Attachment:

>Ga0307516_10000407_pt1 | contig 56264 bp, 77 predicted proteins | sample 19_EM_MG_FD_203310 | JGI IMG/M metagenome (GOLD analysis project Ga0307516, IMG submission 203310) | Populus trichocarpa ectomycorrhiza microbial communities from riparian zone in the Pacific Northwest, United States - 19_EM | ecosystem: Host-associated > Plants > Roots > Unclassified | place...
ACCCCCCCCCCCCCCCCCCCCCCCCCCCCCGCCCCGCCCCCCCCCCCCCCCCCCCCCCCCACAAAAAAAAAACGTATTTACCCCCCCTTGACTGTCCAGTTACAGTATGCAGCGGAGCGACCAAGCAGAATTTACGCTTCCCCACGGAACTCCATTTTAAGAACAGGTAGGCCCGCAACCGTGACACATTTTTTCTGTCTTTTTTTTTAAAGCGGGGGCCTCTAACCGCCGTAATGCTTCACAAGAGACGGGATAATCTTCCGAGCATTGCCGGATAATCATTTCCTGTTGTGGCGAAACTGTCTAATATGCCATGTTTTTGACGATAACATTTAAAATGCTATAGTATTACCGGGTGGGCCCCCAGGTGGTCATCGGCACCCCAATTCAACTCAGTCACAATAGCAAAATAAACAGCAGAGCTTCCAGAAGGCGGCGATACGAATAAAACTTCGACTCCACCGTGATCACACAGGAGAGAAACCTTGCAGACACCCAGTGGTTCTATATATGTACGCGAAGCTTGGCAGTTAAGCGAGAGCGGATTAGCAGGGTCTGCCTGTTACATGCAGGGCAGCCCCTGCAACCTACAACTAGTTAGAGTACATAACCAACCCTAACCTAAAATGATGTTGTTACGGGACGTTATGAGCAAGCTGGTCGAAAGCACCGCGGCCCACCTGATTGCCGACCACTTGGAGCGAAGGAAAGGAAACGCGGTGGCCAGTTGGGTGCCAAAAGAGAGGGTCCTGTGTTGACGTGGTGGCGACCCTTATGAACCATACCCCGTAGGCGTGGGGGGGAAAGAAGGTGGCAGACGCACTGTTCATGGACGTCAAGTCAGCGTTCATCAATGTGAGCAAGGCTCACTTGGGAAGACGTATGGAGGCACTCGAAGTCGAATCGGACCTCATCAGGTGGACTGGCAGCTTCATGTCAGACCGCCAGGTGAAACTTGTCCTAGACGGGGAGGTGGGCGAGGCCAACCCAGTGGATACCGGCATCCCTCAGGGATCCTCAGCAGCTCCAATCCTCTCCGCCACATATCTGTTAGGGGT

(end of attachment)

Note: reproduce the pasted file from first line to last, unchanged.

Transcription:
>Ga0307516_10000407_pt1 | contig 56264 bp, 77 predicted proteins | sample 19_EM_MG_FD_203310 | JGI IMG/M metagenome (GOLD analysis project Ga0307516, IMG submission 203310) | Populus trichocarpa ectomycorrhiza microbial communities from riparian zone in the Pacific Northwest, United States - 19_EM | ecosystem: Host-associated > Plants > Roots > Unclassified | place...
ACCCCCCCCCCCCCCCCCCCCCCCCCCCCCGCCCCGCCCCCCCCCCCCCCCCCCCCCCCCACAAAAAAAAAACGTATTTACCCCCCCTTGACTGTCCAGTTACAGTATGCAGCGGAGCGACCAAGCAGAATTTACGCTTCCCCACGGAACTCCATTTTAAGAACAGGTAGGCCCGCAACCGTGACACATTTTTTCTGTCTTTTTTTTTAAAGCGGGGGCCTCTAACCGCCGTAATGCTTCACAAGAGACGGGATAATCTTCCGAGCATTGCCGGATAATCATTTCCTGTTGTGGCGAAACTGTCTAATATGCCATGTTTTTGACGATAACATTTAAAATGCTATAGTATTACCGGGTGGGCCCCCAGGTGGTCATCGGCACCCCAATTCAACTCAGTCACAATAGCAAAATAAACAGCAGAGCTTCCAGAAGGCGGCGATACGAATAAAACTTCGACTCCACCGTGATCACACAGGAGAGAAACCTTGCAGACACCCAGTGGTTCTATATATGTACGCGAAGCTTGGCAGTTAAGCGAGAGCGGATTAGCAGGGTCTGCCTGTTACATGCAGGGCAGCCCCTGCAACCTACAACTAGTTAGAGTACATAACCAACCCTAACCTAAAATGATGTTGTTACGGGACGTTATGAGCAAGCTGGTCGAAAGCACCGCGGCCCACCTGATTGCCGACCACTTGGAGCGAAGGAAAGGAAACGCGGTGGCCAGTTGGGTGCCAAAAGAGAGGGTCCTGTGTTGACGTGGTGGCGACCCTTATGAACCATACCCCGTAGGCGTGGGGGGGAAAGAAGGTGGCAGACGCACTGTTCATGGACGTCAAGTCAGCGTTCATCAATGTGAGCAAGGCTCACTTGGGAAGACGTATGGAGGCACTCGAAGTCGAATCGGACCTCATCAGGTGGACTGGCAGCTTCATGTCAGACCGCCAGGTGAAACTTGTCCTAGACGGGGAGGTGGGCGAGGCCAACCCAGTGGATACCGGCATCCCTCAGGGATCCTCAGCAGCTCCAATCCTCTCCGCCACATATCTGTTAGGGGT